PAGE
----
First, to get you interested...
I would give a reward
Rođen pod sretnom zvezdom magičnom,
Ali nad ovom zemljom generalno tragičnom...
One user translated it like this:
Born under the lucky magical star
Yet over this generally tragical country
Another (Adrienne's) suggestion is this:
Born under magical lucky star
But over this country generally tragical
Well... It seems that it's very hard to notice obvious thing that
you can rhyme magical with tragical...
I was born under star which is magical
But in this country, in general, (generally) tragical...
So I'll take the reward in gold that I have offered }:)
And I guess you have to be poetical to rhyme words in any language (English or Slavic)... You can rhyme the whole song mentioned here (with a little effort). Other rhymes are not so obvious and easy to make, but it can be done.
Let's peak into another song of his...
...I don't go to Dositey's Street Anymore...
is the correct translation of
...Više ne prolazim ulicom Dositejevom...
But if we do it for English speakers, why bother them with a name of "Dositey" cause
the name of the street is, actually, of no importance here - the essence is that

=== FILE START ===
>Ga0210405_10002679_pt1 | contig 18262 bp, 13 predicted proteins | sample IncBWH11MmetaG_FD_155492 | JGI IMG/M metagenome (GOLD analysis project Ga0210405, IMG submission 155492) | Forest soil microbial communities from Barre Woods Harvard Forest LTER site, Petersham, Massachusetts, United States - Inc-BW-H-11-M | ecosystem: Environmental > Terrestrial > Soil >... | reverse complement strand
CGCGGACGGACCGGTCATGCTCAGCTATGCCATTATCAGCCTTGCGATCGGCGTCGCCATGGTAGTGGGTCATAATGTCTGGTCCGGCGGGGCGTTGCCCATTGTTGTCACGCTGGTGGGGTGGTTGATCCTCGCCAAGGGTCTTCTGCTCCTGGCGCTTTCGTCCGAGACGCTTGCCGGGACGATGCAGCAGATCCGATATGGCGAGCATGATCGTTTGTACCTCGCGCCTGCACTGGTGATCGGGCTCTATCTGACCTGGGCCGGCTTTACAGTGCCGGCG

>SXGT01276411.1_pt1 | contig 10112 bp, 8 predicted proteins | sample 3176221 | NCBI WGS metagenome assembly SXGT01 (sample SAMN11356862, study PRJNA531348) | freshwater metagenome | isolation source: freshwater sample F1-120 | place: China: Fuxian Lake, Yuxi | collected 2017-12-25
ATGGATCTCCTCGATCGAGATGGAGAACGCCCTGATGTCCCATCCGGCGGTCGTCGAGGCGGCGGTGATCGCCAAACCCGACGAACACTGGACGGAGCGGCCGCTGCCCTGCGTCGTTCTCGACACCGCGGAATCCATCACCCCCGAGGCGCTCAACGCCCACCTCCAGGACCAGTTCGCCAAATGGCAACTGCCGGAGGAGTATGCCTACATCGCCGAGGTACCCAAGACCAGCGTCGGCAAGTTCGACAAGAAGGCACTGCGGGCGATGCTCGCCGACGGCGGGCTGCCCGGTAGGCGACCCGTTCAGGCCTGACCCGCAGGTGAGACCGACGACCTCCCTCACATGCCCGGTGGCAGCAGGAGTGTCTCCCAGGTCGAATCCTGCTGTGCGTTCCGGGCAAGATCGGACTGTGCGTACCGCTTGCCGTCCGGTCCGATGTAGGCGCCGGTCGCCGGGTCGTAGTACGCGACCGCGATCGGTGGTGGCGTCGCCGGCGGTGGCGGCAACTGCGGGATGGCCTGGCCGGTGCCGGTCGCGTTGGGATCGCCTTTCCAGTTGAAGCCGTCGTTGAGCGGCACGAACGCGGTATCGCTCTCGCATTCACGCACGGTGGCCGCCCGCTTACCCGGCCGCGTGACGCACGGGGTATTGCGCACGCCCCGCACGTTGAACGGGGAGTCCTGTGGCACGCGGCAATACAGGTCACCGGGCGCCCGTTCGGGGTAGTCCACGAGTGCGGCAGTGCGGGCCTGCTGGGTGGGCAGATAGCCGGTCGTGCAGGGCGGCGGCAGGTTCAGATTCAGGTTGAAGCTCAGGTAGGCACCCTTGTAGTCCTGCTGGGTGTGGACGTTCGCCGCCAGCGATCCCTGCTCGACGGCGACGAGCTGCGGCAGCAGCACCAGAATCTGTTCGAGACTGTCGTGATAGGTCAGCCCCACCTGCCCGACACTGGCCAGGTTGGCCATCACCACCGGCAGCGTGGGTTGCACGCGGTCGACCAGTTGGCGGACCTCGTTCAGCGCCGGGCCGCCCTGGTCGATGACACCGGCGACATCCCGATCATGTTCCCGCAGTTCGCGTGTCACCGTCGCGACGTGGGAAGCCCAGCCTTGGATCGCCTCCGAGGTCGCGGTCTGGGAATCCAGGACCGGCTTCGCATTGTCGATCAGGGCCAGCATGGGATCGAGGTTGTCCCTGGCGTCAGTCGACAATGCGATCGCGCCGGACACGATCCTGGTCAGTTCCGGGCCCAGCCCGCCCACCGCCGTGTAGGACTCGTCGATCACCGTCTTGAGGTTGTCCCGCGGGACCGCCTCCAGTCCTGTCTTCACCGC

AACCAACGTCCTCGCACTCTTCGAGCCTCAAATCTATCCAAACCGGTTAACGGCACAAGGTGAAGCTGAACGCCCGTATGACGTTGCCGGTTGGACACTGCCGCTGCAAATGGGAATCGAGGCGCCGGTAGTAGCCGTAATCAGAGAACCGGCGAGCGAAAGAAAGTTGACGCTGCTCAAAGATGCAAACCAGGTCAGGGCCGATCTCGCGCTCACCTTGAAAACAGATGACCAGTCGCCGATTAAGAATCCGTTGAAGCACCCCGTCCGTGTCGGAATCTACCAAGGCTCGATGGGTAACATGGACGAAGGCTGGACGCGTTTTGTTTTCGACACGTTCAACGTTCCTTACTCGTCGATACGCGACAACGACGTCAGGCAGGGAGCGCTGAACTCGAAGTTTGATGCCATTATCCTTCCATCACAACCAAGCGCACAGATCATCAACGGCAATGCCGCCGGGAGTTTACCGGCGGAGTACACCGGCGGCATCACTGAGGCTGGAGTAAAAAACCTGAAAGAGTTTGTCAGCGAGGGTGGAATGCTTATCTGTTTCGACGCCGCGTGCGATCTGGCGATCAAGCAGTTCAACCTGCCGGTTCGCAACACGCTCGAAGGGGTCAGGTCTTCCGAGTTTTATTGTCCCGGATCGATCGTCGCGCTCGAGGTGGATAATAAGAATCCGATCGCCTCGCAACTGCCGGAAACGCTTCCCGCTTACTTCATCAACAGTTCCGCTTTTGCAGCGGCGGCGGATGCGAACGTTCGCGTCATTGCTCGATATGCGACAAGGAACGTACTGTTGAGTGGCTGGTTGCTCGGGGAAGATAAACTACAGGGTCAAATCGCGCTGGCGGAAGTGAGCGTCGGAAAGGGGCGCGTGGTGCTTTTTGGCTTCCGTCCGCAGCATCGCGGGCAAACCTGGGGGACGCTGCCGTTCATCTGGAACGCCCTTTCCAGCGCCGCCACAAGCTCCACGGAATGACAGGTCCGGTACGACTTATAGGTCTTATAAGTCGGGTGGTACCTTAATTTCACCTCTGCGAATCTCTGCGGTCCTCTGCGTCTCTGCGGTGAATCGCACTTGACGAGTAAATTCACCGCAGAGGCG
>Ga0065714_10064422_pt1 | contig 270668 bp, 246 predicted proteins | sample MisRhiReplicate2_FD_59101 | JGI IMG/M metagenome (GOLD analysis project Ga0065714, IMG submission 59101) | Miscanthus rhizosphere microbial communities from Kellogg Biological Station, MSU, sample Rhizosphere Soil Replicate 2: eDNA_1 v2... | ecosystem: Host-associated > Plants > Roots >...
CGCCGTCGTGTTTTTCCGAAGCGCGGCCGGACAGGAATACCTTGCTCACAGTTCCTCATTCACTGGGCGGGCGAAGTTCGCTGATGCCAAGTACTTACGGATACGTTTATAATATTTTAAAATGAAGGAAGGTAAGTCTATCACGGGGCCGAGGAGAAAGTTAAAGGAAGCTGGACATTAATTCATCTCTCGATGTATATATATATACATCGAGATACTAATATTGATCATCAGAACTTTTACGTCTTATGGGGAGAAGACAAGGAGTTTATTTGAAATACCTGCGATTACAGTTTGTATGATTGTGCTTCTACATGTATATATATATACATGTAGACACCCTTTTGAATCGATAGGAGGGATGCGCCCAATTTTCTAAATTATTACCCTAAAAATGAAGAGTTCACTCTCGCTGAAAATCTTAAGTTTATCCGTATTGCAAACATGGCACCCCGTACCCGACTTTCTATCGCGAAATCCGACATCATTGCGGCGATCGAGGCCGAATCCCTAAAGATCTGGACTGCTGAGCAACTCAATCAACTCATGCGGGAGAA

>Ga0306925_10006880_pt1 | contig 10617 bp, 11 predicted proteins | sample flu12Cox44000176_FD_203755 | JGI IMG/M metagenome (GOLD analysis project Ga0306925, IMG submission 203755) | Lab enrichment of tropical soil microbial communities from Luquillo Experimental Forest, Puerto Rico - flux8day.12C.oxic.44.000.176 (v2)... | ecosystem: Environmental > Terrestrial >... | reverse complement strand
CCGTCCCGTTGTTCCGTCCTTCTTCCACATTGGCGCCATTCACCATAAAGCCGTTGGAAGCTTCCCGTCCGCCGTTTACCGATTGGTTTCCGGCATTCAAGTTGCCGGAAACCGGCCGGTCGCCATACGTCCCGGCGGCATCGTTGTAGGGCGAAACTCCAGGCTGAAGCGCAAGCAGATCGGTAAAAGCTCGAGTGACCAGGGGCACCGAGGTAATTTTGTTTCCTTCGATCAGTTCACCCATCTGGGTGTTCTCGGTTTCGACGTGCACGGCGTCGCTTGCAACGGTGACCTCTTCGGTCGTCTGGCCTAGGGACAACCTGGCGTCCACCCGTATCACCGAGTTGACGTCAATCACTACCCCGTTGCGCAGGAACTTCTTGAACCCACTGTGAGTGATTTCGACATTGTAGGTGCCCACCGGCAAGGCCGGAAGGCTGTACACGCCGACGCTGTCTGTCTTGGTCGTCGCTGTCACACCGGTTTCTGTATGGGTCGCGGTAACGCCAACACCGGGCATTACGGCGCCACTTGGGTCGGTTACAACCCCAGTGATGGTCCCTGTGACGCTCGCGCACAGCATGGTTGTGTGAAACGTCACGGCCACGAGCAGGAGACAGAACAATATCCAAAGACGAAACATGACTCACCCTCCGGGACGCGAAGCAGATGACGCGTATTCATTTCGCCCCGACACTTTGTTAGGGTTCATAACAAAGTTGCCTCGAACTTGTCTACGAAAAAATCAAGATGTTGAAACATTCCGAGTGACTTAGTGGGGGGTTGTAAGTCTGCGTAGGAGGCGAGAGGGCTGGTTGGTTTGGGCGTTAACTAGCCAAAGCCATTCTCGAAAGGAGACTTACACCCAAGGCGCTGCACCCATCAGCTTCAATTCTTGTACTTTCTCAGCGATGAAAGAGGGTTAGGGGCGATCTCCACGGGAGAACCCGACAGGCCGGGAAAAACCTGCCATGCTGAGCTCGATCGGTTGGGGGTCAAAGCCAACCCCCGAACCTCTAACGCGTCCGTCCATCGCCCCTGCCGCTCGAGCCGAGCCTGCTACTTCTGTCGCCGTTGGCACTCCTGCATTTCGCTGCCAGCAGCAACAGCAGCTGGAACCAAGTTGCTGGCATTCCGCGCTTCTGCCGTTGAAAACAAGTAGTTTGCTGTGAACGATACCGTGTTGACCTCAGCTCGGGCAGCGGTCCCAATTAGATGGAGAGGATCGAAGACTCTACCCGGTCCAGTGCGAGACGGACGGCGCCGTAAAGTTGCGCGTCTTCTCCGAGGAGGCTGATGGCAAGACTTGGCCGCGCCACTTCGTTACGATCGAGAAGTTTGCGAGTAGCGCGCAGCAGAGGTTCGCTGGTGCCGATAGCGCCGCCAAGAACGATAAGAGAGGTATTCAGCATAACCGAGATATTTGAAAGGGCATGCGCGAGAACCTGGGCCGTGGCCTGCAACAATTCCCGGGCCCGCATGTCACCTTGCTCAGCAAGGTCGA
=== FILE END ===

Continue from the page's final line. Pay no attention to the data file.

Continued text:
it's HER street and he doesn't go there anymore...
I don't pass by her street anymore...
The song cries for rhymes (and offers rhyming) - especially the refrain!
But why interfere in someone else's work, a translation that got 5 stars?
I never protected you
I never caressed you
Never took care of you
I stepped over your love
I never spared you
And I didn't know how to stop and stay
What will become of me
My little angel?
Again, word for word translation, too much of grammar and too little poetry!
Four times repeated: /never/ and /you/... Then, what does this mean:
I numbered everything?
At Balasevic original it means something (svemu smišljao broj) but here - obviously not. You could change it to: I was making things up, I was making excuses... and so on.
If the goal is to present this singer/songwriter (Balasevic) to English speakers,
you should translate his work as closes it can be done to his expressions -
including the rhyming. Presented in that way, songs would have more beauty
and they could be easily remembered. How about some imagination in translation?
And if we are translating his songs "just to see how they'll sound in English" -
(or for similar reasons)... then you're just doing word processing from
one Slavic language to English... It IS English, translated in this literal form,
word for word - but it's not Balasevic's beautiful language, far from that.
You're only showing that you have learned or studied English and that you
did your grammar exercises fair.
There is a big difference betwen literal translation and figurative translation!